Friday, August 31, 2012

Romney Speech Full of Sound and Not Much Fury

See Mitt run, see Mitt has empathy.

In all fairness to Mitt, though, it didn't have as many distortions as Paul Ryan's catastrophe. I won't mention Clint Eastwood, oops, just did.

Yet, like a lot of observers, I don't know what to make of the whole exercise known as the Republican National Convention 2012, except to feel, as an outside observer, that it didn't amount too much. It will be analyzed for its truthiness, thanks to Ryan's whoopers, and that can't be good, even if the Republican ticket's handlers said that they wouldn't be intimidated by fact-checkers (what?). In the end, no amount of misty-eyed, empathetic-looking, "I care about your family" rhetoric is going to help Romney out of the first impression of voters that he's, well, kind of a stiff and a guy with few, clear policy positions other than "I'm not Obama."

Let's sample some opinion around the country:

Washington Post:
But Mr. Romney mostly repeated his five rather vague priorities for fixing the economy, adding little meat to the gauziness of past declarations. There was nostalgia for an earlier era of greater American confidence, without much detail about how to achieve a restoration. Promising to begin his presidency “with a jobs tour” — and jabbing, inaccurately, at Mr. Obama for starting his with an “apology tour” — is not a substitute for a serious policy.
Okay, I left out the part of the editorial that said Romney sorta, kinda did okay at other parts. Meh.

New York Times:
Mr. Romney’s big speech, delivered in a treacly tone with a strange misty smile on his face suggesting he was always about to burst into tears, was of a piece with the rest of the convention. Republicans have offered precious little of substance but a lot of bromides (“A free world is a more peaceful world!”) meant to convey profundity and take passive-aggressive digs at President Obama. But no subjects have received less attention, or been treated with less honesty, than foreign affairs and national security — and Mr. Romney’s banal speech was no exception.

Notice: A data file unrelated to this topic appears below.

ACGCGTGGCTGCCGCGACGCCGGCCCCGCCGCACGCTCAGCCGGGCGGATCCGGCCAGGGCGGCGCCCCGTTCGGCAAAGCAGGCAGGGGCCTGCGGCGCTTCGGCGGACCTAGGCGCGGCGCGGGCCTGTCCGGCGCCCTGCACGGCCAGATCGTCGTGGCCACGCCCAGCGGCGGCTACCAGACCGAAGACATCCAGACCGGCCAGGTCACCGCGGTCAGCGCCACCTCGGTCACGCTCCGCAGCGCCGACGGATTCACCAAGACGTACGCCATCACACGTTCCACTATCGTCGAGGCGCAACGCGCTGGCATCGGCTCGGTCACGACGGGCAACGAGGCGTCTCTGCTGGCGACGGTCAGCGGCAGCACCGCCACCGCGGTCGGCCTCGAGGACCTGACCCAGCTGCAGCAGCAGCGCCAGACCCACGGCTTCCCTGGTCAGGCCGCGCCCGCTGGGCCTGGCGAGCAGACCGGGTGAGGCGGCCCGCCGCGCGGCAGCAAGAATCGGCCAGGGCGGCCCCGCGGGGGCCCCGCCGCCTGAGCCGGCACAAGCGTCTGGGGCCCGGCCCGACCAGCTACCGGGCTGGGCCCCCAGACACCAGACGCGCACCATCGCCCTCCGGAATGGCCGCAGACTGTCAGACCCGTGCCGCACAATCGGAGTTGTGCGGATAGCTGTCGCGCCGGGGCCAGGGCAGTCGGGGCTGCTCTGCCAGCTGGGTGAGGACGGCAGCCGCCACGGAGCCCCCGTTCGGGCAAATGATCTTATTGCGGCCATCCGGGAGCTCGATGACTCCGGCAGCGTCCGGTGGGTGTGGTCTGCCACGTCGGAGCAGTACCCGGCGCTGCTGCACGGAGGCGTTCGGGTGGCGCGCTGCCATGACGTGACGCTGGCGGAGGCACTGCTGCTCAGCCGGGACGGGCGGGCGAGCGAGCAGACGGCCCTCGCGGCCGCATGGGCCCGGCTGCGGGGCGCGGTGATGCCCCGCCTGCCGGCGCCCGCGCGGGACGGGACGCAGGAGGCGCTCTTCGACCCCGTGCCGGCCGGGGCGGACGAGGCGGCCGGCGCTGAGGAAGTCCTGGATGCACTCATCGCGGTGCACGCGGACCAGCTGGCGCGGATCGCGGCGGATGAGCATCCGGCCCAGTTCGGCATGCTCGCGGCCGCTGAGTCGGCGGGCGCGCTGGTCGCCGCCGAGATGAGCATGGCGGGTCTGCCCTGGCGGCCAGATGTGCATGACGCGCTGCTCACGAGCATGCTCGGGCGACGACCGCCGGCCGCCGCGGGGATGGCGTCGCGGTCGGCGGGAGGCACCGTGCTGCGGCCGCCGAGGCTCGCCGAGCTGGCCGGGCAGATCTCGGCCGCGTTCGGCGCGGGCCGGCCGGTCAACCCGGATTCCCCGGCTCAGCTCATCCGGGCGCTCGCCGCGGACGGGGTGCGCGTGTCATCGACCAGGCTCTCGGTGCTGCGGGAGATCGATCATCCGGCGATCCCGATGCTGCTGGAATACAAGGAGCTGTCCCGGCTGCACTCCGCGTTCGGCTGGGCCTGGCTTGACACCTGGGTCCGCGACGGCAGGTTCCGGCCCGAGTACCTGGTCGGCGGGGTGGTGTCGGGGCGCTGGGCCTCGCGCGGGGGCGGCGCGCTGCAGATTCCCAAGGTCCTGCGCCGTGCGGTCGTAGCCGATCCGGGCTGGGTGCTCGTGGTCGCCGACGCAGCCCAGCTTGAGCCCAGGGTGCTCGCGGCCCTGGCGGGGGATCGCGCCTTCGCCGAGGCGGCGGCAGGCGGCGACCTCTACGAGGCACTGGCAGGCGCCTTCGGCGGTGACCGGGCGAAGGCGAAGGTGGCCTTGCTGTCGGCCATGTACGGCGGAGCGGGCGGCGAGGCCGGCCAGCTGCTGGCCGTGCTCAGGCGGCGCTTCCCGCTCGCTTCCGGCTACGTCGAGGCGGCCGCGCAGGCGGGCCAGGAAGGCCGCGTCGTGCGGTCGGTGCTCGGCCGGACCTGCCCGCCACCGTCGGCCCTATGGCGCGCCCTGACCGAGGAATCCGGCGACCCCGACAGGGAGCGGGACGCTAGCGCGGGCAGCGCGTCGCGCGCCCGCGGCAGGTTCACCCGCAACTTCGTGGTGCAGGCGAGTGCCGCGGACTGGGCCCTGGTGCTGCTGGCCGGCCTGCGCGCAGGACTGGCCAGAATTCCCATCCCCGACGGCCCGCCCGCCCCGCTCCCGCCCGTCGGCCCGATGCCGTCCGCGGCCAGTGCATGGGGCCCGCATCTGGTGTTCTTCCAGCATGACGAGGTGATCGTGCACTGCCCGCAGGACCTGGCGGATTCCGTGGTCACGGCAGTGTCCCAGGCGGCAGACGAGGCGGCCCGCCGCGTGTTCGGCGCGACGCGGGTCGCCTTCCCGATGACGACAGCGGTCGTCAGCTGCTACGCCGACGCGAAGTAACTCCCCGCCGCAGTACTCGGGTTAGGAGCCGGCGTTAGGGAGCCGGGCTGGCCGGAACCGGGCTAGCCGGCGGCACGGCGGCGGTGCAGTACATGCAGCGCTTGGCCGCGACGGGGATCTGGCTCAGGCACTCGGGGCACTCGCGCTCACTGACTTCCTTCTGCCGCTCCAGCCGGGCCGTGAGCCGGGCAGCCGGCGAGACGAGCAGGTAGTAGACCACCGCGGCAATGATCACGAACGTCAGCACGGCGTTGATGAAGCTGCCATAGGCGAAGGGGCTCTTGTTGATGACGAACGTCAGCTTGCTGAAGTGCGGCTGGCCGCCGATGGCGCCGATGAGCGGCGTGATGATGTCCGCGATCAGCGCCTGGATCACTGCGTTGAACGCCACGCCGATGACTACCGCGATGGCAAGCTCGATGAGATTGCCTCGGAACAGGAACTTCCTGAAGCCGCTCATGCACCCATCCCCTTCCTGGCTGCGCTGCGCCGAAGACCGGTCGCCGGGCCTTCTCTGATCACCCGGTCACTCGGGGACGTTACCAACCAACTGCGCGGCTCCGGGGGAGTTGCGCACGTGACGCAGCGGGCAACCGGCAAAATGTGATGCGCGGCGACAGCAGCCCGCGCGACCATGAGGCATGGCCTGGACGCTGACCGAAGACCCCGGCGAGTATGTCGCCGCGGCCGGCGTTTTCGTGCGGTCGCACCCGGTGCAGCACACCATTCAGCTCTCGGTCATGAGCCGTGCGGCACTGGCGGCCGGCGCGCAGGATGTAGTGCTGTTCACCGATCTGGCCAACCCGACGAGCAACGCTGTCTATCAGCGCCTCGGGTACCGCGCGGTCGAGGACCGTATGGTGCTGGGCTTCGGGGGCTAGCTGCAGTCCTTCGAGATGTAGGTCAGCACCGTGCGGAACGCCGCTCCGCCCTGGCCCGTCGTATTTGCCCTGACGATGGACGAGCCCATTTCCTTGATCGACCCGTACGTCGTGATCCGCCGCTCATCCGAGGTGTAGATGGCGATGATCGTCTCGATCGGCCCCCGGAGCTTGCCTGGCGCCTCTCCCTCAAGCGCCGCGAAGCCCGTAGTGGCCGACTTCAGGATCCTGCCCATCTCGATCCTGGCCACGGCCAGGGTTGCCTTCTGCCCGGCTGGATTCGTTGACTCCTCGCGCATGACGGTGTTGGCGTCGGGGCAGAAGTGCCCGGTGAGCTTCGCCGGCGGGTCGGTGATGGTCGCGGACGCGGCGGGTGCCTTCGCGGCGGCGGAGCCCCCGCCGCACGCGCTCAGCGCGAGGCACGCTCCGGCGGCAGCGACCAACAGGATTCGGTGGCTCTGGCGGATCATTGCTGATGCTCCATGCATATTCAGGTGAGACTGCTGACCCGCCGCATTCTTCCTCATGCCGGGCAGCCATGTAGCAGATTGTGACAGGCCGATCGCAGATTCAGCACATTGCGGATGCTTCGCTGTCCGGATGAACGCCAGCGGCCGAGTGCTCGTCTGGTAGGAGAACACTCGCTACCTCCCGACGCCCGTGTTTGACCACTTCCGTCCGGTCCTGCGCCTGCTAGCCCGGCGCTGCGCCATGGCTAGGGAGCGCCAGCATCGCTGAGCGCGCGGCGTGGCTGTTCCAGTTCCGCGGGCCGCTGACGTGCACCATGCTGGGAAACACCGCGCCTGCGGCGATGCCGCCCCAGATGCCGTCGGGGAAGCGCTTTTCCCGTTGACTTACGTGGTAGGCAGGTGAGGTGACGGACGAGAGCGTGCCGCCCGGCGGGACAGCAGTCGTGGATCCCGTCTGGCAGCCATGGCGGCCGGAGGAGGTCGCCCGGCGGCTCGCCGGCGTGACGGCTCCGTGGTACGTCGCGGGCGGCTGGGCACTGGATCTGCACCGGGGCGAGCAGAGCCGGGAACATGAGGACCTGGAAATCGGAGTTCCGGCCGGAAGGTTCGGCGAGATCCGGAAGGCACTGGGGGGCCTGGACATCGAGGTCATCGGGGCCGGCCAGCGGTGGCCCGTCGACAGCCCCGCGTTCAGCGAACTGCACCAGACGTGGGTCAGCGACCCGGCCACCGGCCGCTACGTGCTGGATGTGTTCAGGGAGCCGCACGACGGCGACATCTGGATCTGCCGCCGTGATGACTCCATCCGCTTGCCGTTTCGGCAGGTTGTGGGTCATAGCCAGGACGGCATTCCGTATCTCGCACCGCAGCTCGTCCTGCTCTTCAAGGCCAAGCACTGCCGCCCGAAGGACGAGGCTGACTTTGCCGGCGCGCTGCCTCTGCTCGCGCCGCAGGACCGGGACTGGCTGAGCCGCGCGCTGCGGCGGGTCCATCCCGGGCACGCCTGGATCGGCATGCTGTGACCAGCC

I did leave out the part where they didn't like Romney's distortions about how the Republicans tried to help Obama succeed. Jeez.

In Tampa on Thursday night, Mitt Romney delivered what was probably the best, most effective and most revealing speech of his life. But the bar for that achievement was low. And while Romney was smooth, warm and at times endearing, his speech was not quite the command performance that might solve the lasting problem of his personal image.
 "...the lasting problem of his personal image." I think that means that he's not that likeable and doesn't have any great ideas other than me wants to be president bad.

Graphic from Newsweek: Are they trying to tell us something?


Let's be blunt: he failed. Romney, never an electrifying presence, couldn't generate enough wattage to power a refrigerator light. 

Romney showed rare and genuine emotion talking about his parents. Not to get all Freudian on you, but one wonders if he knows deep in his heart that his kook-right pandering and hiding his tax returns would not meet with George Romney's approval. “My folks gave us the greatest gift of all,” Romney said, “unconditional love.” And a free ride to Harvard. And stock options.
Okay, this is Paul Begala, a pretty partisan dude, but Newsweek put his opinion at the top of their list, and other writers were no less unkind.

USA Today:
After 5½ years of campaigning for president, Willard Mitt Romney took his most important step toward telling the American people who he is and what he stands for.

In doing so, he appeared to unify a Republican Party that had doubted both his record and his resolve. It helped that he brought his new best friend, a rock-ribbed conservative running mate named Paul Davis Ryan, along for the ride.
If there are any misgivings remaining among the party faithful, their determination to run President Obama out of the White House in November may be incentive enough to join the Romney-Ryan bandwagon.
This was the kindest evaluation I saw, but then I looked for the mainstream opinion. Still, pretty tepid, eh?

One more interesting take, one I really didn't like, especially because it may be true:

Nate Silver (NY Times):
Instead, Mr. Romney’s strategy was pretty clear. He was seeking to fulfill the role of the generic Republican — a safe and unobjectionable alternative with a nice family and a nice career – and whose main credential is that he is not Mr. Obama, the Democratic president with tepid approval ratings and middling economic numbers.
It may be a smart approach.
 I hope not. See you later in the campaign. Next up: the Democratic National Convention. Any bets Barack Obama's speech will be better?

Ah, he didn't lay a glove on me.

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